A word or phrase is symbolic when one item stands in for another. If you call someone a “pig” it is hopefully symbolic. Allegories are symbolic stories, with the characters and action representing unstated concepts and morals. Aesop’s Fables are allegories: animals represent human personalities. Some linguists believe metaphors and similes evolved from allegories.
A metaphor requires that the reader understand analogies and complex relationships. Metaphors can be simple, or as complex as the SAT. Keep your audience in mind when constructing metaphors. “The river of life” is a metaphor — life is not a river, but like a river it moves forward. If you call someone the “prettiest flower in the garden,” you hopefully do not think she’s a prickly rose.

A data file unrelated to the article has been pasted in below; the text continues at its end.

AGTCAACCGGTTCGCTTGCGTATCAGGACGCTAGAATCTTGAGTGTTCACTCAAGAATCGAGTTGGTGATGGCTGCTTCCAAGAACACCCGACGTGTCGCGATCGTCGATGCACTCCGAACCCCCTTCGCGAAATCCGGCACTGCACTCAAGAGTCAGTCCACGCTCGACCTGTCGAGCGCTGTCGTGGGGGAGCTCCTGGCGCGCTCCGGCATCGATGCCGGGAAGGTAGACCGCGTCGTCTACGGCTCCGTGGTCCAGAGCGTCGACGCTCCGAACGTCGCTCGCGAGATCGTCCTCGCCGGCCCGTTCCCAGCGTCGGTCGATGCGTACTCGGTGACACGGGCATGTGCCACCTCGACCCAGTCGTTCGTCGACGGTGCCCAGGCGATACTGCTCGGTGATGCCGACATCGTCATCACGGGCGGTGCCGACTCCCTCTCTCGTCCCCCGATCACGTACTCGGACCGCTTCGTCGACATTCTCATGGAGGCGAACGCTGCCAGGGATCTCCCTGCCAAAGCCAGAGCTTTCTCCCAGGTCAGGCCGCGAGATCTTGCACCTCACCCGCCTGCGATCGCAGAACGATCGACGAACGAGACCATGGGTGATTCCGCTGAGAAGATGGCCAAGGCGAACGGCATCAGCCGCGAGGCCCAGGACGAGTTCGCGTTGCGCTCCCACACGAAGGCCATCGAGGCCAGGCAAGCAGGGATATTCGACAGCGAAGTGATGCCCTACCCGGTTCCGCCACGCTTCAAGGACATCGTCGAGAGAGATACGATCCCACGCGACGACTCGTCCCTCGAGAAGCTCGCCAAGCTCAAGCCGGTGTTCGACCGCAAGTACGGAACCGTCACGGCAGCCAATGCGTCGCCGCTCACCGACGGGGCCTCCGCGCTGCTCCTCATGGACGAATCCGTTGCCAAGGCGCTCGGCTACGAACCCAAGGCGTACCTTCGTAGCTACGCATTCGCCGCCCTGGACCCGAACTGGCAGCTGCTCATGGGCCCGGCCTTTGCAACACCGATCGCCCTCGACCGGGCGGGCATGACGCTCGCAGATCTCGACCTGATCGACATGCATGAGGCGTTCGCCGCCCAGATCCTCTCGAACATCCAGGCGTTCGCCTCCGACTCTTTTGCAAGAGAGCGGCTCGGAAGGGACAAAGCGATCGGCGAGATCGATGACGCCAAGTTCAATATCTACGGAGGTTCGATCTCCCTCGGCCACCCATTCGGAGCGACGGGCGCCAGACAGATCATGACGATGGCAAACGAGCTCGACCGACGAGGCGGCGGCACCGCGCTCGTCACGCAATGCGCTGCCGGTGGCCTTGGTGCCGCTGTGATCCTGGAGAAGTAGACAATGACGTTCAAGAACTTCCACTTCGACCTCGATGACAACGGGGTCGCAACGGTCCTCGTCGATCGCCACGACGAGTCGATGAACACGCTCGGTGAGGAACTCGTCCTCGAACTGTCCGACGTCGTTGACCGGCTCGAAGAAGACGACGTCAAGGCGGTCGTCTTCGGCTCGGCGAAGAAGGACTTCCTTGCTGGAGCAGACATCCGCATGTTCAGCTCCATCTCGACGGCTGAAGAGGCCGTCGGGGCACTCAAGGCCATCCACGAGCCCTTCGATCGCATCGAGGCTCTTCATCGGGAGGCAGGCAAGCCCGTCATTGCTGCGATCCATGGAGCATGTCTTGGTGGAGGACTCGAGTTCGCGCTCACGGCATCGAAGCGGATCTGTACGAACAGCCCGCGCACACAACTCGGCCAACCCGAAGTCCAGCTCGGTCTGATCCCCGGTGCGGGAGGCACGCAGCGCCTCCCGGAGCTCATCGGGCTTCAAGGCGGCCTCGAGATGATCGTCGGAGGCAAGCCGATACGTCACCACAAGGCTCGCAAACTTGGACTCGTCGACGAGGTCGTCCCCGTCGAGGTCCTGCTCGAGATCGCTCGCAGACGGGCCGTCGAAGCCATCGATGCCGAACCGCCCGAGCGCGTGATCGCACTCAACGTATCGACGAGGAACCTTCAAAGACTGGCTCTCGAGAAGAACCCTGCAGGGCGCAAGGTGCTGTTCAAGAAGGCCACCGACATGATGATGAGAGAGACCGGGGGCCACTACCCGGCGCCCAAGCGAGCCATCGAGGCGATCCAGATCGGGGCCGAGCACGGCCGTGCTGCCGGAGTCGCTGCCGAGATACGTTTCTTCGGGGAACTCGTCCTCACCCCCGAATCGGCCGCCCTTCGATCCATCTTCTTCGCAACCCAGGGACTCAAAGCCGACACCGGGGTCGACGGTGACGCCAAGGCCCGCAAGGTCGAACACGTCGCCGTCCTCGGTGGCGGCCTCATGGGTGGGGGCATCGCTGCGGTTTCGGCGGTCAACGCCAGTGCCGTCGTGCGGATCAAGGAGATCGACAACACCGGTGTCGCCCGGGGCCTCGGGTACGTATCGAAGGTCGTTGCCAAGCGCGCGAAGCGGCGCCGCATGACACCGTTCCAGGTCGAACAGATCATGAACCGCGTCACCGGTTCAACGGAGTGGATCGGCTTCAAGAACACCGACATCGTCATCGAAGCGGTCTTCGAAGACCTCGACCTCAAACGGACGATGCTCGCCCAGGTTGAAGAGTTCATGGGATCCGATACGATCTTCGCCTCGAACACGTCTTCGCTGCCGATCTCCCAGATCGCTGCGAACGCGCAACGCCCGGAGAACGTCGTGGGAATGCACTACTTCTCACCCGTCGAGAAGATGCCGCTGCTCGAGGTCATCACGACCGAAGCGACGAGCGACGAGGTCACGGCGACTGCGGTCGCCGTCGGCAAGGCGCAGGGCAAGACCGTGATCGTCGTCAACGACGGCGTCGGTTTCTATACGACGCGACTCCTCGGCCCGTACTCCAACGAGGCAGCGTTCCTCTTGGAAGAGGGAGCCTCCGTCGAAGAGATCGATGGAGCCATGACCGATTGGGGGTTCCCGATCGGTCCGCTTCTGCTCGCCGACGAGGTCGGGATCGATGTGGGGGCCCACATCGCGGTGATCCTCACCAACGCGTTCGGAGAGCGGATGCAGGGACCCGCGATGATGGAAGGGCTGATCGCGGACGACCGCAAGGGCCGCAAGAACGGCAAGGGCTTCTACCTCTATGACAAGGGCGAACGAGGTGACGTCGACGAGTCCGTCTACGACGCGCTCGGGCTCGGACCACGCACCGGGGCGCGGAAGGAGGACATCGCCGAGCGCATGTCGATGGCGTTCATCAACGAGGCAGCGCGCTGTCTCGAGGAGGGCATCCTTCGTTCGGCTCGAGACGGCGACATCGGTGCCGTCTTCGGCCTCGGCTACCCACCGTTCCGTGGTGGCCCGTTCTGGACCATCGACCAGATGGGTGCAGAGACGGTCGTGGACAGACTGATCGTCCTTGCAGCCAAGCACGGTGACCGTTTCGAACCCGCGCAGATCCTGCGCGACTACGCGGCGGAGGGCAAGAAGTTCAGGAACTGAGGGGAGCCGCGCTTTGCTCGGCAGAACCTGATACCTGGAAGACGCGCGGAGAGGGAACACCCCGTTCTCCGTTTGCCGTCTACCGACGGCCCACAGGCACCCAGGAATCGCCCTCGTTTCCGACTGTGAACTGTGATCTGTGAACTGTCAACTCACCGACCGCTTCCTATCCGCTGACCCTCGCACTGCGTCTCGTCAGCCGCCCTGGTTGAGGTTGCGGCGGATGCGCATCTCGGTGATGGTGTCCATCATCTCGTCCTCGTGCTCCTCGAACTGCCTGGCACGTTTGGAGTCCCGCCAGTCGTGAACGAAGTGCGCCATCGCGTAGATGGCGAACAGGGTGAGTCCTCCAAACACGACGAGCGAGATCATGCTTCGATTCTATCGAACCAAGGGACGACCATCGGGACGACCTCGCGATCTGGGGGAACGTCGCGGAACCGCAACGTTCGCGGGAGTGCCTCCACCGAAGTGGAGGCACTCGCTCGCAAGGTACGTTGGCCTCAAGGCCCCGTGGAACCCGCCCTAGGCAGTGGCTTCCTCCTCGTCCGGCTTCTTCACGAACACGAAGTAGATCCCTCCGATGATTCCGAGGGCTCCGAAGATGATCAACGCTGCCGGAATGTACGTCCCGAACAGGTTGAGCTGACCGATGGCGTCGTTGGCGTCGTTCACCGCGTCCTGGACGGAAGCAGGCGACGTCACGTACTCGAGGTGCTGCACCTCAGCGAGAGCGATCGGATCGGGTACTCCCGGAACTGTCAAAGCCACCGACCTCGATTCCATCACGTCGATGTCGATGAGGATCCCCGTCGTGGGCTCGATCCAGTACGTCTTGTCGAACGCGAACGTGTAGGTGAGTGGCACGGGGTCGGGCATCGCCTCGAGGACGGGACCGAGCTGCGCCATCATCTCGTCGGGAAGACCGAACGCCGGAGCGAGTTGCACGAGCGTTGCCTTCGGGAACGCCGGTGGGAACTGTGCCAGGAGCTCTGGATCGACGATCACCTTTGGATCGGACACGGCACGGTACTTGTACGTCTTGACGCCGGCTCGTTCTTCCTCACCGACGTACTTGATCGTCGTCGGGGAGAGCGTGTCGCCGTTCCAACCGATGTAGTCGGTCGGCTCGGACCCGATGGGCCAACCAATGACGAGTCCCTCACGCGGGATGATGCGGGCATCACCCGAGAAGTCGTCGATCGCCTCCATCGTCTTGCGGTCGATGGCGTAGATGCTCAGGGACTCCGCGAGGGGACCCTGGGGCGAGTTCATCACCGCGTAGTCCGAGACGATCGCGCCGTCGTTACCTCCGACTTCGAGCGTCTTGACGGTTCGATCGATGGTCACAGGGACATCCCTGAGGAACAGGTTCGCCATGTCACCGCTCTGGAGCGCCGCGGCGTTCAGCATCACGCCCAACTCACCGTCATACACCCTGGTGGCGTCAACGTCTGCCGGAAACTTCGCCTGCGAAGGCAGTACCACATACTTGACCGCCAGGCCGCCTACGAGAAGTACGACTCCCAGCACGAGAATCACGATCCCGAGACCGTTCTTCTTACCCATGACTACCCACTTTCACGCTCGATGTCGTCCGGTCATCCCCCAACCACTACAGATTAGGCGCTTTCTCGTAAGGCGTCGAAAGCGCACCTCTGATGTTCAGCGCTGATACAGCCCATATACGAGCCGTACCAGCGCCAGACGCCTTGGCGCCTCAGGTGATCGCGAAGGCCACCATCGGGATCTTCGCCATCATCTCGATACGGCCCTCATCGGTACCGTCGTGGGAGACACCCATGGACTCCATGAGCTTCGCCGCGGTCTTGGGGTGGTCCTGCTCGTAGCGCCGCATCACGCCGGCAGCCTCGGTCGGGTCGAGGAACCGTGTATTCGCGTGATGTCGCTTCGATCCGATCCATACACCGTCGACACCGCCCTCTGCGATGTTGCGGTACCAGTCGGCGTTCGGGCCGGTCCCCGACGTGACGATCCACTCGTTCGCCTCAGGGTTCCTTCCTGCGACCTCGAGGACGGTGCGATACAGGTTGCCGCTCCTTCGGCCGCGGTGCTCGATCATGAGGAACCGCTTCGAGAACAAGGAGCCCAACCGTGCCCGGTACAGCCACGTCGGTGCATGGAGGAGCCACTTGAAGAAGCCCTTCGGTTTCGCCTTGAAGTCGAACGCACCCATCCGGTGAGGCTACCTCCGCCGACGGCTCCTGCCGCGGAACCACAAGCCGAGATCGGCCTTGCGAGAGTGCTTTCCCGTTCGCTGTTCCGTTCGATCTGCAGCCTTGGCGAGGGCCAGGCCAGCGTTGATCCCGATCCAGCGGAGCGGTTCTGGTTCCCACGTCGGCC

Most of us use numerous metaphors when we speak. We describe job hunting and dating as “fishing.” We look for a good “catch” along the way. Somehow, we understand the fishing metaphor. Sports metaphors are common. We “strike out” when we fail at something. We “pop out” when things start great but end quickly.
Think about your speech patterns and consider your common metaphors. In writing, characters should have favorite metaphors. Any use of one thing or action to mean another is a metaphor — it is symbolic speech.
A simile uses “like” or “as” to introduce a description or comparison. A simile can be a “true” comparison or a metaphorical comparison. A “true” comparison is one that relies on hyperbole or understatement. A metaphorical comparison seems unrelated literally.